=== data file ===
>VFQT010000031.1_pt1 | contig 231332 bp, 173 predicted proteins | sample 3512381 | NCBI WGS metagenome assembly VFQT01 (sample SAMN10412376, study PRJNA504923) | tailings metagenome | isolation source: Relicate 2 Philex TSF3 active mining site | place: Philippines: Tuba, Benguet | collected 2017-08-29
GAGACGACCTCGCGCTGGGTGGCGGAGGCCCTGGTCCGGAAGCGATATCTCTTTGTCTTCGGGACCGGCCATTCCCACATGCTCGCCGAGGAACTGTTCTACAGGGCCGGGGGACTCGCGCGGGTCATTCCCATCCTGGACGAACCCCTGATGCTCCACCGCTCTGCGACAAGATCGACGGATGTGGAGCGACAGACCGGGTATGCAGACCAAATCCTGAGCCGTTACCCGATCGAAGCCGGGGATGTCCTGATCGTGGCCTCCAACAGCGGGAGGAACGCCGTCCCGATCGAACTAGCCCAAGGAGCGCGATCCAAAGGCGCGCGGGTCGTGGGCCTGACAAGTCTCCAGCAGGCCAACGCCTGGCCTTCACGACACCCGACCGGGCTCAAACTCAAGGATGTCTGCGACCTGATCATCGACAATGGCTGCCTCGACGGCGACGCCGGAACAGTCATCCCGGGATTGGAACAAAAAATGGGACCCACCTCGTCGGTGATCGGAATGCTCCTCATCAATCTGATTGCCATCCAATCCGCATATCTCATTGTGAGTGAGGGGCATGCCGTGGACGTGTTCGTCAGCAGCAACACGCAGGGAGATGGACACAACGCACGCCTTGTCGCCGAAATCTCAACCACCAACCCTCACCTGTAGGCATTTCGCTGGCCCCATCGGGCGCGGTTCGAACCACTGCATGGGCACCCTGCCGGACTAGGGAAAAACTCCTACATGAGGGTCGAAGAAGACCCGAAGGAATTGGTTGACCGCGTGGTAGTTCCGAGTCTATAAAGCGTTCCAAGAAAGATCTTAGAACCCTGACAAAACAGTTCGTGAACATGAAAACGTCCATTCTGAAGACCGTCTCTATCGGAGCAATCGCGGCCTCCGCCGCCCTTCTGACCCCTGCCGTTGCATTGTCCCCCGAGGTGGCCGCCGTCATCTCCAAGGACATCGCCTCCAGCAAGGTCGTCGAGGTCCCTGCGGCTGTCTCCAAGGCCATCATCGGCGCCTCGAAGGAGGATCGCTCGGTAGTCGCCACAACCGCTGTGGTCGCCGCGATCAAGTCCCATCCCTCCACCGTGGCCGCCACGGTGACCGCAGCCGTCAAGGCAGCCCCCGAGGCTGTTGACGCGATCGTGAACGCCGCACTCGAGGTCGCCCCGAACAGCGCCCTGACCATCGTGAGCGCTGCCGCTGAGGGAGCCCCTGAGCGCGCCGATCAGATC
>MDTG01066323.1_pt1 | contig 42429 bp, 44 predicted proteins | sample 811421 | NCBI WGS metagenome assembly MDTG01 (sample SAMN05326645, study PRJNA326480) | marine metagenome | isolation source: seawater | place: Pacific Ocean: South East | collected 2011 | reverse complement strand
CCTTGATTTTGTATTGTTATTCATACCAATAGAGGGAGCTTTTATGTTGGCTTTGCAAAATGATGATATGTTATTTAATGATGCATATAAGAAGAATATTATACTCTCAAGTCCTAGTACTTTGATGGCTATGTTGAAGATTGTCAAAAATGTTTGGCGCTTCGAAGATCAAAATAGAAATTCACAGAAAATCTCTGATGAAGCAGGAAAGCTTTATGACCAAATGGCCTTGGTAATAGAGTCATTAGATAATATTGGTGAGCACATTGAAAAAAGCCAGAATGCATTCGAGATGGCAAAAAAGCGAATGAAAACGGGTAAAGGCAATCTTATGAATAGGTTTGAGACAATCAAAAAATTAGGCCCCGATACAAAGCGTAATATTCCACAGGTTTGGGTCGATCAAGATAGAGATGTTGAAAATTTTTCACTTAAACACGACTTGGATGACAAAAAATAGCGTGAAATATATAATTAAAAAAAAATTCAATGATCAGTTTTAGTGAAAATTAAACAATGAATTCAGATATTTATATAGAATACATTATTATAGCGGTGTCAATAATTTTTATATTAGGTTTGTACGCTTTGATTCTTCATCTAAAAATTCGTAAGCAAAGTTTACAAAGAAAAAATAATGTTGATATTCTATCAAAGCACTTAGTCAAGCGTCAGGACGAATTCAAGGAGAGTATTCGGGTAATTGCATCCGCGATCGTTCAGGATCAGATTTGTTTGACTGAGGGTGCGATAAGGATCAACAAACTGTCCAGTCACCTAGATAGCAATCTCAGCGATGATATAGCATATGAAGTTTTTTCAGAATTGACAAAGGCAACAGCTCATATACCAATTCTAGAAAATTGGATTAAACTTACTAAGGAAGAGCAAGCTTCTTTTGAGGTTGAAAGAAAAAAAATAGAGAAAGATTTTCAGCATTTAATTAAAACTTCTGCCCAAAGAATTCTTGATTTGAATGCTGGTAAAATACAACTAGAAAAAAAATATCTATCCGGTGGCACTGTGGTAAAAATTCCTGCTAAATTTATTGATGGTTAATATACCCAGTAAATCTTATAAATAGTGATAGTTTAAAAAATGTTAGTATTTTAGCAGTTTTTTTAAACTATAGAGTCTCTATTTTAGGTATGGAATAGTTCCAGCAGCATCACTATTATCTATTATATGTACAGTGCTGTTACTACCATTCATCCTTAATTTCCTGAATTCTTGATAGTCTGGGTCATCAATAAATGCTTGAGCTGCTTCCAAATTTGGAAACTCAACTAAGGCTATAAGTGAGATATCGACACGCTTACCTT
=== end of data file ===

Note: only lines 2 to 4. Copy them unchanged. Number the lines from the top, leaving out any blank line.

GAGACGACCTCGCGCTGGGTGGCGGAGGCCCTGGTCCGGAAGCGATATCTCTTTGTCTTCGGGACCGGCCATTCCCACATGCTCGCCGAGGAACTGTTCTACAGGGCCGGGGGACTCGCGCGGGTCATTCCCATCCTGGACGAACCCCTGATGCTCCACCGCTCTGCGACAAGATCGACGGATGTGGAGCGACAGACCGGGTATGCAGACCAAATCCTGAGCCGTTACCCGATCGAAGCCGGGGATGTCCTGATCGTGGCCTCCAACAGCGGGAGGAACGCCGTCCCGATCGAACTAGCCCAAGGAGCGCGATCCAAAGGCGCGCGGGTCGTGGGCCTGACAAGTCTCCAGCAGGCCAACGCCTGGCCTTCACGACACCCGACCGGGCTCAAACTCAAGGATGTCTGCGACCTGATCATCGACAATGGCTGCCTCGACGGCGACGCCGGAACAGTCATCCCGGGATTGGAACAAAAAATGGGACCCACCTCGTCGGTGATCGGAATGCTCCTCATCAATCTGATTGCCATCCAATCCGCATATCTCATTGTGAGTGAGGGGCATGCCGTGGACGTGTTCGTCAGCAGCAACACGCAGGGAGATGGACACAACGCACGCCTTGTCGCCGAAATCTCAACCACCAACCCTCACCTGTAGGCATTTCGCTGGCCCCATCGGGCGCGGTTCGAACCACTGCATGGGCACCCTGCCGGACTAGGGAAAAACTCCTACATGAGGGTCGAAGAAGACCCGAAGGAATTGGTTGACCGCGTGGTAGTTCCGAGTCTATAAAGCGTTCCAAGAAAGATCTTAGAACCCTGACAAAACAGTTCGTGAACATGAAAACGTCCATTCTGAAGACCGTCTCTATCGGAGCAATCGCGGCCTCCGCCGCCCTTCTGACCCCTGCCGTTGCATTGTCCCCCGAGGTGGCCGCCGTCATCTCCAAGGACATCGCCTCCAGCAAGGTCGTCGAGGTCCCTGCGGCTGTCTCCAAGGCCATCATCGGCGCCTCGAAGGAGGATCGCTCGGTAGTCGCCACAACCGCTGTGGTCGCCGCGATCAAGTCCCATCCCTCCACCGTGGCCGCCACGGTGACCGCAGCCGTCAAGGCAGCCCCCGAGGCTGTTGACGCGATCGTGAACGCCGCACTCGAGGTCGCCCCGAACAGCGCCCTGACCATCGTGAGCGCTGCCGCTGAGGGAGCCCCTGAGCGCGCCGATCAGATC
>MDTG01066323.1_pt1 | contig 42429 bp, 44 predicted proteins | sample 811421 | NCBI WGS metagenome assembly MDTG01 (sample SAMN05326645, study PRJNA326480) | marine metagenome | isolation source: seawater | place: Pacific Ocean: South East | collected 2011 | reverse complement strand
CCTTGATTTTGTATTGTTATTCATACCAATAGAGGGAGCTTTTATGTTGGCTTTGCAAAATGATGATATGTTATTTAATGATGCATATAAGAAGAATATTATACTCTCAAGTCCTAGTACTTTGATGGCTATGTTGAAGATTGTCAAAAATGTTTGGCGCTTCGAAGATCAAAATAGAAATTCACAGAAAATCTCTGATGAAGCAGGAAAGCTTTATGACCAAATGGCCTTGGTAATAGAGTCATTAGATAATATTGGTGAGCACATTGAAAAAAGCCAGAATGCATTCGAGATGGCAAAAAAGCGAATGAAAACGGGTAAAGGCAATCTTATGAATAGGTTTGAGACAATCAAAAAATTAGGCCCCGATACAAAGCGTAATATTCCACAGGTTTGGGTCGATCAAGATAGAGATGTTGAAAATTTTTCACTTAAACACGACTTGGATGACAAAAAATAGCGTGAAATATATAATTAAAAAAAAATTCAATGATCAGTTTTAGTGAAAATTAAACAATGAATTCAGATATTTATATAGAATACATTATTATAGCGGTGTCAATAATTTTTATATTAGGTTTGTACGCTTTGATTCTTCATCTAAAAATTCGTAAGCAAAGTTTACAAAGAAAAAATAATGTTGATATTCTATCAAAGCACTTAGTCAAGCGTCAGGACGAATTCAAGGAGAGTATTCGGGTAATTGCATCCGCGATCGTTCAGGATCAGATTTGTTTGACTGAGGGTGCGATAAGGATCAACAAACTGTCCAGTCACCTAGATAGCAATCTCAGCGATGATATAGCATATGAAGTTTTTTCAGAATTGACAAAGGCAACAGCTCATATACCAATTCTAGAAAATTGGATTAAACTTACTAAGGAAGAGCAAGCTTCTTTTGAGGTTGAAAGAAAAAAAATAGAGAAAGATTTTCAGCATTTAATTAAAACTTCTGCCCAAAGAATTCTTGATTTGAATGCTGGTAAAATACAACTAGAAAAAAAATATCTATCCGGTGGCACTGTGGTAAAAATTCCTGCTAAATTTATTGATGGTTAATATACCCAGTAAATCTTATAAATAGTGATAGTTTAAAAAATGTTAGTATTTTAGCAGTTTTTTTAAACTATAGAGTCTCTATTTTAGGTATGGAATAGTTCCAGCAGCATCACTATTATCTATTATATGTACAGTGCTGTTACTACCATTCATCCTTAATTTCCTGAATTCTTGATAGTCTGGGTCATCAATAAATGCTTGAGCTGCTTCCAAATTTGGAAACTCAACTAAGGCTATAAGTGAGATATCGACACGCTTACCTT